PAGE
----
PANAMA CITY — A large window and a guard stationed outside an attorney interview room will be a couple of points prosecutors are expected to argue Wednesday against attorney Greg Wilson’s claim of privacy violation when he was caught on video allegedly helping two Bay County Jail inmates pass contraband, according to court records.
Prosecutor Jack Campbell filed the response Tuesday to recent requests to exclude the video — the key piece of evidence — from trial because Wilson’s defense team says it violated attorney-client privilege. Wilson, formerly the second-in-command at the State Attorney’s Office, faces charges related to helping two Bay County Jail inmates pass “kites,” folded pieces of paper, and then lying to investigators about it before he knew there was video captured of the exchange. His tentative trial date on a felony charge of contraband introduction and a misdemeanor of perjury is scheduled for Sept. 17, court records state.
In the meantime, Wilson’s defense attorneys and Campbell are scheduled to make their arguments over several matters during a hearing Wednesday in Circuit Judge Michael Overstreet’s court. A main point of contention will be whether video of Wilson and two inmates, sisters Clista Robbins and Christy White, ought to be admissible.
“The soundless video recording of the physical activity between (Wilson) and two inmates is not subject to Constitutional protection,” Campbell wrote in his response to the defense's motion. “Their physical interactions do not constitute communications protected under attorney-client privilege and such privilege is waived when it is done to facilitate a crime.”
Campbell goes on to argue that attorney-client privilege is not meant to protect attorneys, and also that Wilson did not have a reasonable expectation of privacy from observation in the interview room because of a “large window” that allows an officer stationed outside to observe attorney-client interactions.
The response stems from a filing by Wilson’s defense attorney, Lisa Anderson, to suppress the video on grounds that not only was it a violation of attorney-client privilege but also that investigators had not properly established cause to monitor Wilson and his client.
The Bay County Sheriff’s Office investigation began in August 2017 after a deputy working another investigation heard a recorded jailhouse call between Robbins and Wilson, in which she told him in vague terms that she wanted to quit everything and instructed him to “get rid of it.” Robbins faced a narcotic possession charge, and authorities suspected drugs might be the topic of discussion, officials reported, as there were references to her car outside.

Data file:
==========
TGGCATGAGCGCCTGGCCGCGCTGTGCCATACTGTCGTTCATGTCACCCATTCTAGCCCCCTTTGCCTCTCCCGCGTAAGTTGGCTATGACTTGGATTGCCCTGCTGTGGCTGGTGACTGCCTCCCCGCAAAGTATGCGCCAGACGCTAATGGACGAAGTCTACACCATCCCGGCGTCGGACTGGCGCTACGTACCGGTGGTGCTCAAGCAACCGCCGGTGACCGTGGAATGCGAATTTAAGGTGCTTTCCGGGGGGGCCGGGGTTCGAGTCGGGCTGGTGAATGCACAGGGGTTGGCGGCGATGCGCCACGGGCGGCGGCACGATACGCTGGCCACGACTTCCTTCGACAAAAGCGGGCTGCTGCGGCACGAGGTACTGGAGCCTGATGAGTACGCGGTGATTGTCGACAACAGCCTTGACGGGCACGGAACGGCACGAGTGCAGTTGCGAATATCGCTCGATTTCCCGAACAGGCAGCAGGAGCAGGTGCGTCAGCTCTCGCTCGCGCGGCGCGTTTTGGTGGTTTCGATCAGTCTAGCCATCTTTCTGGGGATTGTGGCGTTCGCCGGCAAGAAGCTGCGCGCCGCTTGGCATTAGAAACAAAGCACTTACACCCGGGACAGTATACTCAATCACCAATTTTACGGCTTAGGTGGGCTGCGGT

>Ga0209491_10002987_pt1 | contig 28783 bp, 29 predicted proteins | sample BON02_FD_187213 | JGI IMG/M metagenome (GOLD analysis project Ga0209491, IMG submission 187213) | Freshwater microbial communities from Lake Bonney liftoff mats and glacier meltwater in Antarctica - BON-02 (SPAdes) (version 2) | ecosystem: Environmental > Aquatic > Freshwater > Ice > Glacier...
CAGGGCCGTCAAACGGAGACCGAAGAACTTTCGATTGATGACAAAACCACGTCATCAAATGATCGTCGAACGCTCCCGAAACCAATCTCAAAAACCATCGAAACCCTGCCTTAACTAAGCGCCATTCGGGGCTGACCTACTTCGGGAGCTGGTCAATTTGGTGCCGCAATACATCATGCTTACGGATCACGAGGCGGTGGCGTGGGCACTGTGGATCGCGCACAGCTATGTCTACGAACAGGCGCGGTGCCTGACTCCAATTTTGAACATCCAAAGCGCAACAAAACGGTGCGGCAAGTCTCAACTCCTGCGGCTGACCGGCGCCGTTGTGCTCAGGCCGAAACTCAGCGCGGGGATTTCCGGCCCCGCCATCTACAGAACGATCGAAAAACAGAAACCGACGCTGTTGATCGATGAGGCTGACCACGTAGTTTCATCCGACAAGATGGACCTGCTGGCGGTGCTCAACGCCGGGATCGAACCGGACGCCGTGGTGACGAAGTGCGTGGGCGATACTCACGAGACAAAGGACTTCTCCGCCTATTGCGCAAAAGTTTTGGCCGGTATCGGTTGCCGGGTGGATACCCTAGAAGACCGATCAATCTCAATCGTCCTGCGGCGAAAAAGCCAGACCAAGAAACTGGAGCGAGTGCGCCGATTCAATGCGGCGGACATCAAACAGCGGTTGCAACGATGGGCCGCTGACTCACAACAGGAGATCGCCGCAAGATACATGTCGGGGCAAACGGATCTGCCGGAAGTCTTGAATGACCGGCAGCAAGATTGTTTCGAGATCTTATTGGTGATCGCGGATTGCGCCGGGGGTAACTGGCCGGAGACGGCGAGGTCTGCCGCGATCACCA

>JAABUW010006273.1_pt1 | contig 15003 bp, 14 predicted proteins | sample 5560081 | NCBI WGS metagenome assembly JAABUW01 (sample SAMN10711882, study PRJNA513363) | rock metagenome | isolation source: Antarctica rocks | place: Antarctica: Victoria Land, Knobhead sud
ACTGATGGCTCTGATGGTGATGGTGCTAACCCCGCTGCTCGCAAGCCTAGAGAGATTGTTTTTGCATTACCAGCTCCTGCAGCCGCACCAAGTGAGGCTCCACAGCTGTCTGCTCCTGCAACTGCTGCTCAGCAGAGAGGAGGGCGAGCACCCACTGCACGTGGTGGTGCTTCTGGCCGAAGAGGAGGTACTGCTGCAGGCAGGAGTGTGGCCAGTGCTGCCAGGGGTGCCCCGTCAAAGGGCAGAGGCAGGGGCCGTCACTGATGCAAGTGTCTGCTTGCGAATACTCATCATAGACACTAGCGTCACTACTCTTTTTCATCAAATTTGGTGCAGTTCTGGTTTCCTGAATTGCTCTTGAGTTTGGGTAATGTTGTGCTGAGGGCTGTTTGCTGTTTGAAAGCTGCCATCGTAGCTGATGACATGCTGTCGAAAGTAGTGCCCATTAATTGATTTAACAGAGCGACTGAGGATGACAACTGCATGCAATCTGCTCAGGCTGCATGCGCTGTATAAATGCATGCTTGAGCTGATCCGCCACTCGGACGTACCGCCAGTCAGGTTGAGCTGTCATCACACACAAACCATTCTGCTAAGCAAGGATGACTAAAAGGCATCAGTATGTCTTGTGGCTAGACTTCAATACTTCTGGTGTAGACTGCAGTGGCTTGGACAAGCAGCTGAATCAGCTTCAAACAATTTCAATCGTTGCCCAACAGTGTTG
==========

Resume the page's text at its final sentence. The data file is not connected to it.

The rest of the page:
An audio timeline of events can be heard below:
BCSO monitored several jail calls afterward, which eventually led authorities to expand their investigation and, after consulting with the State Attorney's Office, install video cameras — without audio capability — shooting into an attorney interview room where it could video Wilson and his clients.
Anderson provided several reasons — including BCSO’s inmate visitation policy that states attorney-client communications will not be monitored — in an effort to make the case Wilson had a reasonable expectation of privacy and authorities illegally obtained the video.
“In effect, the observing officers were not in a place where they had any right to be since their covert presence and observation served as an impermissible intrusion into an attorney-client consultation,” Anderson wrote. “Thus, Mr. Wilson’s expectation of privacy was objectively reasonable, and (BCSO) intrusion via visual observation was a violation of his Fourth Amendment rights.”
Anderson had also initiated a motion dismiss the perjury charge. However, the motion was withdrawn after Campbell cautioned her that the decision would result in subpoenas for Wilson’s former legal counsel, Jim White, and a prominent businessman, Derwin White, who backed Wilson’s campaign for the State Attorney’s Office and who is the father of the two women Wilson was representing. Those subpoenas do not appear to have been renewed, according to court records.
Despite conceding that the defense raised valid concerns about attorney-client privilege, Campbell responded they were not applicable to Wilson’s case.
“The State does not disagree with much of the law cited and the underlying importance that a person be safe to frankly and fully disclose their legal issues with counsel,” Campbell wrote. “That is not the issue at bar. A client has a right to counsel and to privileged communications with his attorney. An attorney has no right to a client.”
Campbell has also asked the court to bar Wilson’s defense from raising any defense impertinent to the underlying criminal charges, such as selective prosecution or that Wilson was targeted.